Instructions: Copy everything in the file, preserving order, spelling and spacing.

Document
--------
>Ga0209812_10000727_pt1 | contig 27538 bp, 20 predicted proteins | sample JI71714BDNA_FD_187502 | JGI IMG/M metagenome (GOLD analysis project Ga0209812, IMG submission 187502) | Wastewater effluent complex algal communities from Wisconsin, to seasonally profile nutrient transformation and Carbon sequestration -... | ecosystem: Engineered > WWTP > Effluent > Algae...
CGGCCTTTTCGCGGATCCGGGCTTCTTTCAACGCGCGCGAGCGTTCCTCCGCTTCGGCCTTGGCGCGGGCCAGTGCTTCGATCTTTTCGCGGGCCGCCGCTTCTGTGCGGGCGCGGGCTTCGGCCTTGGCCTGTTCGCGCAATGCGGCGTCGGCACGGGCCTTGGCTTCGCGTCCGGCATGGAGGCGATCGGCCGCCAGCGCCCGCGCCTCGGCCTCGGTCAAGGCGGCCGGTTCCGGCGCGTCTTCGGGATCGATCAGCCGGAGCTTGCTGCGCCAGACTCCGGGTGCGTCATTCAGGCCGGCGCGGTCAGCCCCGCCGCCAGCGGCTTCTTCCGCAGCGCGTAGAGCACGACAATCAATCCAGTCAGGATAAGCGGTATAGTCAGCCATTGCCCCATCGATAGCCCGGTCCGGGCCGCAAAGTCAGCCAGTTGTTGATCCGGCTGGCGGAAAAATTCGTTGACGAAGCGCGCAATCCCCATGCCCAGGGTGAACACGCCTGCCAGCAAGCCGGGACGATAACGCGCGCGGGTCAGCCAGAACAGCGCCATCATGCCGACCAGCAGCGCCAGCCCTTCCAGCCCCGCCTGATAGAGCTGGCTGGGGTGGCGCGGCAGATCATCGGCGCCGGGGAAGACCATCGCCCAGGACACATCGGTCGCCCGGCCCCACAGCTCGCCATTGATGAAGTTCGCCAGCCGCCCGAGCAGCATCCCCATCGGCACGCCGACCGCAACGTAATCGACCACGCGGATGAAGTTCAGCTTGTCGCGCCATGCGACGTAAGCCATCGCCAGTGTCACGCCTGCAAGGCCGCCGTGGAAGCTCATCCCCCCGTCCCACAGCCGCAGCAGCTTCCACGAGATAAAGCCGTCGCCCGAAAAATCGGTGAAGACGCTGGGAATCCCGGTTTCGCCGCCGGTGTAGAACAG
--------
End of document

>Ga0209812_10000727_pt1 | contig 27538 bp, 20 predicted proteins | sample JI71714BDNA_FD_187502 | JGI IMG/M metagenome (GOLD analysis project Ga0209812, IMG submission 187502) | Wastewater effluent complex algal communities from Wisconsin, to seasonally profile nutrient transformation and Carbon sequestration -... | ecosystem: Engineered > WWTP > Effluent > Algae...
CGGCCTTTTCGCGGATCCGGGCTTCTTTCAACGCGCGCGAGCGTTCCTCCGCTTCGGCCTTGGCGCGGGCCAGTGCTTCGATCTTTTCGCGGGCCGCCGCTTCTGTGCGGGCGCGGGCTTCGGCCTTGGCCTGTTCGCGCAATGCGGCGTCGGCACGGGCCTTGGCTTCGCGTCCGGCATGGAGGCGATCGGCCGCCAGCGCCCGCGCCTCGGCCTCGGTCAAGGCGGCCGGTTCCGGCGCGTCTTCGGGATCGATCAGCCGGAGCTTGCTGCGCCAGACTCCGGGTGCGTCATTCAGGCCGGCGCGGTCAGCCCCGCCGCCAGCGGCTTCTTCCGCAGCGCGTAGAGCACGACAATCAATCCAGTCAGGATAAGCGGTATAGTCAGCCATTGCCCCATCGATAGCCCGGTCCGGGCCGCAAAGTCAGCCAGTTGTTGATCCGGCTGGCGGAAAAATTCGTTGACGAAGCGCGCAATCCCCATGCCCAGGGTGAACACGCCTGCCAGCAAGCCGGGACGATAACGCGCGCGGGTCAGCCAGAACAGCGCCATCATGCCGACCAGCAGCGCCAGCCCTTCCAGCCCCGCCTGATAGAGCTGGCTGGGGTGGCGCGGCAGATCATCGGCGCCGGGGAAGACCATCGCCCAGGACACATCGGTCGCCCGGCCCCACAGCTCGCCATTGATGAAGTTCGCCAGCCGCCCGAGCAGCATCCCCATCGGCACGCCGACCGCAACGTAATCGACCACGCGGATGAAGTTCAGCTTGTCGCGCCATGCGACGTAAGCCATCGCCAGTGTCACGCCTGCAAGGCCGCCGTGGAAGCTCATCCCCCCGTCCCACAGCCGCAGCAGCTTCCACGAGATAAAGCCGTCGCCCGAAAAATCGGTGAAGACGCTGGGAATCCCGGTTTCGCCGCCGGTGTAGAACAG